By opening night the installation of Vito Desalvo’s rare public showing of his drawings was completed and the exhibition opened without a hitch. It will be showing, through December 31 at Greenkill Gallery in Kingston, NY. With the help of Mariah Karson, we were able to present his work in a manner that he found acceptable. My main task other than that was convincing him to attend the opening. After a great deal of bargaining, Vito not only showed up but was also surprisingly charitable in his conversations with guests. No one hurt, no foul. In the weeks following the opening, I was asked to interview Vito about his state of mind and thoughts about his work. Last Monday night after considerable liquid consumption, he responded to my inquiries. Our housemate Leo took the dogs—Tina, Louise, and Jack— out for an extended walk so we wouldn’t be distracted. Here are some excerpts of our chat, flaws and all.
Stan Klein: We did it. How does it feel?
Vito Desalvo: You mean emptying out my studio? Feels like I died. Nothing still here except plates of colorful leftover food and cigarette butts all over the floor, along with the stained walls that were hidden by my work.
SK: Want someone to clean the studio now? Sort of getting a new start?
VD: Are you nuts? Took me years to make it this comfortable. There are so few places where I can breathe easy and be myself. The studio is my world of one.
SK: How’s your health? You were having health problems lately.
VD: We are all getting old, well maybe not as much as that crank Leo. Look, the three of us will probably all be dead in the next ten years. They’ve stopped making parts for these bodies. All of ours will stop running eventually. (He paused for a moment.) It was nice to get the work out there. I was starting to talk to the pieces after I was finished with them. To have chats while I am making them is OK, but when the pieces are finished, we should be done with each other.
SK: Sounds like your relationships with people as well.
VD: It is all part of who you are. Being is the presence of your work. It is all a reflection and expression of what, where, and how one is thinking and feeling at the time. Sadly, most folks get all caught up with the shenanigans of societal constructs and obligations of their own making then lose track of their direct thought patterns. Despite my so-called bad habits, having a flow of inner dialogue and means to express it; keeps me healthy.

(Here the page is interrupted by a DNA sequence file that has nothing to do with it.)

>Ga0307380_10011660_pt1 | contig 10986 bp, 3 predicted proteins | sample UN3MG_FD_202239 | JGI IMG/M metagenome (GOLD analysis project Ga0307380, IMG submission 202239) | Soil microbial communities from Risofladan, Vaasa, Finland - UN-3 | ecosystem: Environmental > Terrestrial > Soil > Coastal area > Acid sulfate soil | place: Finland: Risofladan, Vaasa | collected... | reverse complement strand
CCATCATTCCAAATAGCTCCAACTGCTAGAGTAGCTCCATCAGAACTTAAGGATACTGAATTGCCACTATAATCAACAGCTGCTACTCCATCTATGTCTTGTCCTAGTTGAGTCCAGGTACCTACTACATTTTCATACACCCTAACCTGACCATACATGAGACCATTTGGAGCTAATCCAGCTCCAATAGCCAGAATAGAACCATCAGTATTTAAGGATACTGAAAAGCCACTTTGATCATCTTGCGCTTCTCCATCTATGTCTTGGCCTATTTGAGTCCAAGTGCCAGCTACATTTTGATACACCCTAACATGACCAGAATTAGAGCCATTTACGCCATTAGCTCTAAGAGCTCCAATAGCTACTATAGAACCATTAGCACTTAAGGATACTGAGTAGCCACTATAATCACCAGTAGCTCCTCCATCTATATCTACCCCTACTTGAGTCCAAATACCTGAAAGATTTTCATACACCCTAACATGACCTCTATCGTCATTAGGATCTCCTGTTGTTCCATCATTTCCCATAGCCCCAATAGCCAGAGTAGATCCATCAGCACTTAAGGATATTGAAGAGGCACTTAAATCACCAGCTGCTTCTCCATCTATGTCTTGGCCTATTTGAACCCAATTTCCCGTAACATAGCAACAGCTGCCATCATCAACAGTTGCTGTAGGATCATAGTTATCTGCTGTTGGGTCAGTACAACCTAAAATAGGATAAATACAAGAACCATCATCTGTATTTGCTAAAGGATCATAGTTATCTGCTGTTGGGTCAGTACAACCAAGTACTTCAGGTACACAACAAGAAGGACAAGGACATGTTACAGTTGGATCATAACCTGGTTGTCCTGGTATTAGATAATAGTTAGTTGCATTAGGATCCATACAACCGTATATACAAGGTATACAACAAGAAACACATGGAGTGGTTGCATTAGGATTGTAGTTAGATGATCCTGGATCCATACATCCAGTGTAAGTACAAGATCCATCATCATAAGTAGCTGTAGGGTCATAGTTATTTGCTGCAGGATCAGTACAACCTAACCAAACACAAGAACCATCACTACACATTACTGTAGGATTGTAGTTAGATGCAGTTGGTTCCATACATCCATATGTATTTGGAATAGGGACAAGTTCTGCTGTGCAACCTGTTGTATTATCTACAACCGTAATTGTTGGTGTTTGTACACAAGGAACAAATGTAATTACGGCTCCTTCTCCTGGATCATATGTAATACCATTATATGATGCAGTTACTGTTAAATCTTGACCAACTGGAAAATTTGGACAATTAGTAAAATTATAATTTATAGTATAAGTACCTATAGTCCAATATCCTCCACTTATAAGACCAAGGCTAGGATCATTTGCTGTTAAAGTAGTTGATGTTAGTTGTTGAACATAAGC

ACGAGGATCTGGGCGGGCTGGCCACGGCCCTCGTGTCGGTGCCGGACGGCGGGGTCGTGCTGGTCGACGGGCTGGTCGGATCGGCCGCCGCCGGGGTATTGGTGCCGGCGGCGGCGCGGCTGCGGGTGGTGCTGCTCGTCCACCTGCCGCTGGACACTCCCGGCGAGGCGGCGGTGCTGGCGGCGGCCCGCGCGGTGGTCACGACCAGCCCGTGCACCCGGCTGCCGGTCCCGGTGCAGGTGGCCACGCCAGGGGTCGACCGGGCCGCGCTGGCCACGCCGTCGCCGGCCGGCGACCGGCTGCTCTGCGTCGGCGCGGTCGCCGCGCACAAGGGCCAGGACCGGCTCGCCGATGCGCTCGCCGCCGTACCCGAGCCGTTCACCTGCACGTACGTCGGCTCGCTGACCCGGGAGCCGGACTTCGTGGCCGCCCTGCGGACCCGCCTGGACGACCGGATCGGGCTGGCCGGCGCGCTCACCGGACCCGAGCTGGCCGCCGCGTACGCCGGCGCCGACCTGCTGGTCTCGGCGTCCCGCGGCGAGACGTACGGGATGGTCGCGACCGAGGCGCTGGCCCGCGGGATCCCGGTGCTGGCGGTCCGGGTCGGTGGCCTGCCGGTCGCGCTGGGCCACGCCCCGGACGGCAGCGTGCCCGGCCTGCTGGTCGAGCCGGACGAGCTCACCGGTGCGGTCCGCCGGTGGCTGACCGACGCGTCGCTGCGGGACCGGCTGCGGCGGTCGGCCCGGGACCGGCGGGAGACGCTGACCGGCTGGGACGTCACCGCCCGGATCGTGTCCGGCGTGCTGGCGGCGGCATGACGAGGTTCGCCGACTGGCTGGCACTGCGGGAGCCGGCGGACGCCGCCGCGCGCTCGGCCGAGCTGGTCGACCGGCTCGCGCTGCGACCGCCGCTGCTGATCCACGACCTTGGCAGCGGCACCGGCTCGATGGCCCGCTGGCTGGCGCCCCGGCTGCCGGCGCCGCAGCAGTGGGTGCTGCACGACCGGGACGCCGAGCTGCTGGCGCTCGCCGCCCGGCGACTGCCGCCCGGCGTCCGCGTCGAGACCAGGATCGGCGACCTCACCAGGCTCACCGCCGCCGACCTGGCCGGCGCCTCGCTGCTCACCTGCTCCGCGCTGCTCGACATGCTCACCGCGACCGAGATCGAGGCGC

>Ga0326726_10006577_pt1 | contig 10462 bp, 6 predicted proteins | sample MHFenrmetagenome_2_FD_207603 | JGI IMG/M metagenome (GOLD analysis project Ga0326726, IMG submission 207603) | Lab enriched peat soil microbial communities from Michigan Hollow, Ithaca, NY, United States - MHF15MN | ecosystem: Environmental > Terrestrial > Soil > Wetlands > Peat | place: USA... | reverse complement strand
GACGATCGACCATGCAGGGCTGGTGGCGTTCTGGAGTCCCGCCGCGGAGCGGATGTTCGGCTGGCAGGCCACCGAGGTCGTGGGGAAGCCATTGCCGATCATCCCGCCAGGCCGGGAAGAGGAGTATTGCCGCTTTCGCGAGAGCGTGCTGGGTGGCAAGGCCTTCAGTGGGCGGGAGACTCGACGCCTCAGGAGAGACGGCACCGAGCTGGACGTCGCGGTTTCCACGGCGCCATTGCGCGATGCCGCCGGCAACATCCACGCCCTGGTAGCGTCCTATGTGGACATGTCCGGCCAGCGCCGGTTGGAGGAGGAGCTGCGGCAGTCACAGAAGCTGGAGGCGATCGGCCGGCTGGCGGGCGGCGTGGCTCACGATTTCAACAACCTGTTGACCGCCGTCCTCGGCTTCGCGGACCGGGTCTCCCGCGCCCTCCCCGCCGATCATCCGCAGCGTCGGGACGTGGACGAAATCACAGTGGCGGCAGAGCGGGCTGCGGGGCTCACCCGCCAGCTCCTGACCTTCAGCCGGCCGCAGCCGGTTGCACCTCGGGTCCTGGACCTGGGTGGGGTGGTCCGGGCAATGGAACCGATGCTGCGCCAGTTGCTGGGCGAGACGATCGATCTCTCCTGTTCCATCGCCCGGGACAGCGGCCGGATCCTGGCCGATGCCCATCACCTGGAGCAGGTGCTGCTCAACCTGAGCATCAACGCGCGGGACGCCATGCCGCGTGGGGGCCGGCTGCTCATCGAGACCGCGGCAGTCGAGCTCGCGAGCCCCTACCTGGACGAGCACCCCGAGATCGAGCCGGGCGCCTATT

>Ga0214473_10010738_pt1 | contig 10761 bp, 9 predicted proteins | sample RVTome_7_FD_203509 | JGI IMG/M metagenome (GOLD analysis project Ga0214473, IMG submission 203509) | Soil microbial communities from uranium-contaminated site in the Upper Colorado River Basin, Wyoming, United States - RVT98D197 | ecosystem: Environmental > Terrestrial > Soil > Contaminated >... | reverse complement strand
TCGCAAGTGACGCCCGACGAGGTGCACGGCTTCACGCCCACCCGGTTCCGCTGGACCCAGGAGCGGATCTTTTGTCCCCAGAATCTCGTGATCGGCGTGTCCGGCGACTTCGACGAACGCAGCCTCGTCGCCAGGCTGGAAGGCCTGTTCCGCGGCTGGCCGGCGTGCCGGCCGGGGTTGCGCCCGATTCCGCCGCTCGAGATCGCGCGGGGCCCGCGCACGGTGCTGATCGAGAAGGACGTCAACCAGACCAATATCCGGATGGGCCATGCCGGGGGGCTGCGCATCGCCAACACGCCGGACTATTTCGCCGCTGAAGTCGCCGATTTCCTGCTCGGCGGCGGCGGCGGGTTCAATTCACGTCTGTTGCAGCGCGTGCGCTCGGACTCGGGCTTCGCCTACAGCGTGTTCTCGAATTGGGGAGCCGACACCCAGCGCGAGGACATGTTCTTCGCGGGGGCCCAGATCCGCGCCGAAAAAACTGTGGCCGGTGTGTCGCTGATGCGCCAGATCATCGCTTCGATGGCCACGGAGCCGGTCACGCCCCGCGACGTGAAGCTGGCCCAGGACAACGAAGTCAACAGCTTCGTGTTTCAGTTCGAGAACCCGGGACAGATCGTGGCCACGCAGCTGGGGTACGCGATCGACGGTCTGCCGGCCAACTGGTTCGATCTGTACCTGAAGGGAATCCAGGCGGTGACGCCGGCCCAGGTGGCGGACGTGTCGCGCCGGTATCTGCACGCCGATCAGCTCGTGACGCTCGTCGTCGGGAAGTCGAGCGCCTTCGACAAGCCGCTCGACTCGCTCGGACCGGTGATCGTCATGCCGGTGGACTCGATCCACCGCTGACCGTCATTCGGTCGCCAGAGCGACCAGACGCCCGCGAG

SK: Why so much drinking and smoking? Is it that necessary for your work?
VD: It is the best next alternative to death itself. Frankly, it helps distance me from others. I smell, wear old clothes, and am disinterested in most people. This frees me to observe, listen, and mull over what the world has to offer. I often think about folks interactions and their relationship with the spaces they occupy.
SK: It all sounds so cold. I know that you have had very few long-term “friends.” At some point did you just stop caring?
VD: Moth and light, my friend. Light attracts a moth. The moth tries in vain to capture the light. Over time the effort is killing. What interests me is why—and how—people and nature move forward seeking fulfillment and happiness. I’m more interested in the process than the effort itself.
SK: Well, let’s move on from this for now. Tell me about your ideas on composition, color, and the use of words in your work.
VD: I was left alone a lot when I was young. Both parents worked and my older siblings were off on their own. I was left with television, books, and radio. I began to view films as images worth studying and all three as vehicles for understanding how people spoke with one another and what their motivations might be. Their actions and reactions. Which I found fascinating. Color is a way of looking. When you’re always making notes of how people treat each other in the world, seeing behaviors in different lights, staying aware and observant becomes a second skin after a while…Man, I could use another drink right now.
SK: One thing before I end this chat, tell me your thinking about making these record albums and hardcover books?